Following South Africa’s introduction of a holistic campaign to deal with HIV in 2009, especially the prevention of mother to child transmission, there was an improvement in the drive to reach the Millennium Development Goals (MDG) targets for under-5 and maternal mortality (MDG goals 4 and 5 respectively).1 It was clear, however, that South Africa was still some way from achieving the targets. The South African Department of Health (DOH) introduced a range of health system interventions to improve the coverage and quality of health services. These included a new breastfeeding strategy in 20122 a national family planning campaign in 20133 and an mHealth intervention named “MomConnect” in 2014.

Over the past five years, with mobile phone use becoming ubiquitous, the use of mHealth interventions, including a range of initiatives aimed at improving maternal and child health,4 has increased exponentially. In a discussion of its potential, Agarwal and Labrique state that “mHealth strategies may have the potential to improve neonatal survival by catalysing and improving the delivery of interventions of known efficacy, improving access to information, and modifying demand for quality services, plus enabling the provision of targeted care, where and when these benefits are needed the most”.5 Watterson et al. reviewed the literature in 2015. They found some evidence that mHealth can improve antenatal and postnatal care, and immunisation.6 To get some standardisation, the World Health Organization recently published a checklist for the reporting of mHealth interventions.7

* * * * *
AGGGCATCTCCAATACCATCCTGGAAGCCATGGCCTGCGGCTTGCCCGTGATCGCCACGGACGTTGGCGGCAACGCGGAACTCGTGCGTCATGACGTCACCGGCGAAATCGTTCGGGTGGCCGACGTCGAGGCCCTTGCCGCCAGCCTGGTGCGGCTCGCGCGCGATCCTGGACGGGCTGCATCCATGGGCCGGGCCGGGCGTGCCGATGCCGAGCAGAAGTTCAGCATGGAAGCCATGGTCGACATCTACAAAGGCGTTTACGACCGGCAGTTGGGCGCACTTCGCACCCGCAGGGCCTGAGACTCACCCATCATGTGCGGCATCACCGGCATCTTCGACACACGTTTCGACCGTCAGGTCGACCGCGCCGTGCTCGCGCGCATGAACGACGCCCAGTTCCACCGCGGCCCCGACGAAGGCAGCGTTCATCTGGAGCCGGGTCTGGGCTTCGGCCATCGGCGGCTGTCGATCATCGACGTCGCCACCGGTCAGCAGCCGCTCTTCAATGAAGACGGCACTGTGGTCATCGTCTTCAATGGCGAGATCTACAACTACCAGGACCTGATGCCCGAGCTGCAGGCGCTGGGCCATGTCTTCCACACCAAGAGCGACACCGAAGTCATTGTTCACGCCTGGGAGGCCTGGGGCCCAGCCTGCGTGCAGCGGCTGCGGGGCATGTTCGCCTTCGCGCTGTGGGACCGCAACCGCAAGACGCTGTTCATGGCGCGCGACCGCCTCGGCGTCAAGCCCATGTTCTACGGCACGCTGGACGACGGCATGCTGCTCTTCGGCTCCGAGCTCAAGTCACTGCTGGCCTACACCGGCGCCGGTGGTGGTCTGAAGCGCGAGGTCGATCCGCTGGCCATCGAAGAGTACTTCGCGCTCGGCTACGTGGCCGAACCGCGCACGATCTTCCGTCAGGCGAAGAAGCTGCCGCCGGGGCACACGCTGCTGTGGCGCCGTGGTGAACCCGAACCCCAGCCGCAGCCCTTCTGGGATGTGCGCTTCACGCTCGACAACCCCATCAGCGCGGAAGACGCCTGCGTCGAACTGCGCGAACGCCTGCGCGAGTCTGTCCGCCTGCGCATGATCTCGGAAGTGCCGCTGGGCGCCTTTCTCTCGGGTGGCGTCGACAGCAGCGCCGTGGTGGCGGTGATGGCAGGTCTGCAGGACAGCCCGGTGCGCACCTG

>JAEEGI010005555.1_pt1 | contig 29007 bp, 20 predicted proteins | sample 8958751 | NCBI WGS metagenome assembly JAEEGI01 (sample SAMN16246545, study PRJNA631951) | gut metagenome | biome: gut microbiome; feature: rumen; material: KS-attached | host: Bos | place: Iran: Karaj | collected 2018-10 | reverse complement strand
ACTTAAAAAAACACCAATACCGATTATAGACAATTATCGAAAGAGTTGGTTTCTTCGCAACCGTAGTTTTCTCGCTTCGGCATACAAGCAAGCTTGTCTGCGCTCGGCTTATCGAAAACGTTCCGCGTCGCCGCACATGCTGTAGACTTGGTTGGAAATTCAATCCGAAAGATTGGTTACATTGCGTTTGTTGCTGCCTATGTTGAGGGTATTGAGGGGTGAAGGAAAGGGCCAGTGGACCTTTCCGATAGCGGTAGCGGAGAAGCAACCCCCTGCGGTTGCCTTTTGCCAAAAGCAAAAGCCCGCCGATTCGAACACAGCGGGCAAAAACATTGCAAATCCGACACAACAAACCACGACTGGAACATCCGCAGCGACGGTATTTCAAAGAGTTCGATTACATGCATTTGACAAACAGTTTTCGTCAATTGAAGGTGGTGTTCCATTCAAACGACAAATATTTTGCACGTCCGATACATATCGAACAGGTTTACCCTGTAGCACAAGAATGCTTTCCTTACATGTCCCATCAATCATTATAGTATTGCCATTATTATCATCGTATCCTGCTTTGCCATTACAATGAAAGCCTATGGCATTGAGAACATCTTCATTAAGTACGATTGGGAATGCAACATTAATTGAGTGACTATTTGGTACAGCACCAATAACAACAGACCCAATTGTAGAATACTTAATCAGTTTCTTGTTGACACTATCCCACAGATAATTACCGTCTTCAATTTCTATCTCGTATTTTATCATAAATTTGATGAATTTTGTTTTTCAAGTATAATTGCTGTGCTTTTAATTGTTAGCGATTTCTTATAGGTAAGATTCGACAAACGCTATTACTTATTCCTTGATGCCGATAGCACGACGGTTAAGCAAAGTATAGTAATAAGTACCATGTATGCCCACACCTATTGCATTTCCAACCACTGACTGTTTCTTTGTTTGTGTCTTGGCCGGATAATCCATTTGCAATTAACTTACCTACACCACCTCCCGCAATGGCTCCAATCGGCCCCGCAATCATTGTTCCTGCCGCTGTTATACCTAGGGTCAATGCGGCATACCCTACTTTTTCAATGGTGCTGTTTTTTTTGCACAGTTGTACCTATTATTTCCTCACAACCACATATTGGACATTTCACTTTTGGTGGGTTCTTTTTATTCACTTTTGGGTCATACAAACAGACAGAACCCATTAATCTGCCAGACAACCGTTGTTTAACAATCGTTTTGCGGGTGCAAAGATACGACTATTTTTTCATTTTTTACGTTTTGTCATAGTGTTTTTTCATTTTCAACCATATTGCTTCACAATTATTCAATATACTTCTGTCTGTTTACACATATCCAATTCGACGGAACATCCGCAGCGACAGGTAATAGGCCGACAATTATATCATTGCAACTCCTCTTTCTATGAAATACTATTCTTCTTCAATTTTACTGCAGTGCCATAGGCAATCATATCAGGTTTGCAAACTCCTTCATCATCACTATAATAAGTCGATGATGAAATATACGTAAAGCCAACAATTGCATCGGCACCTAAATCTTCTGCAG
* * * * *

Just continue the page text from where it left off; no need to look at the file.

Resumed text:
There are a number of challenges that need to be overcome to use mHealth successfully. These include scale-up and sustainability.8 10 Demand-side barriers, for example, constrain the ability of women to seek care. They lack knowledge about their health and information about availability of health services. mHealth programmes such as the Aponjan programme in Bangladesh,11 and the WazaziNipendeni programme in Tanzania12 have tried to address demand-side barriers by providing women with information through Short Message Services (SMS).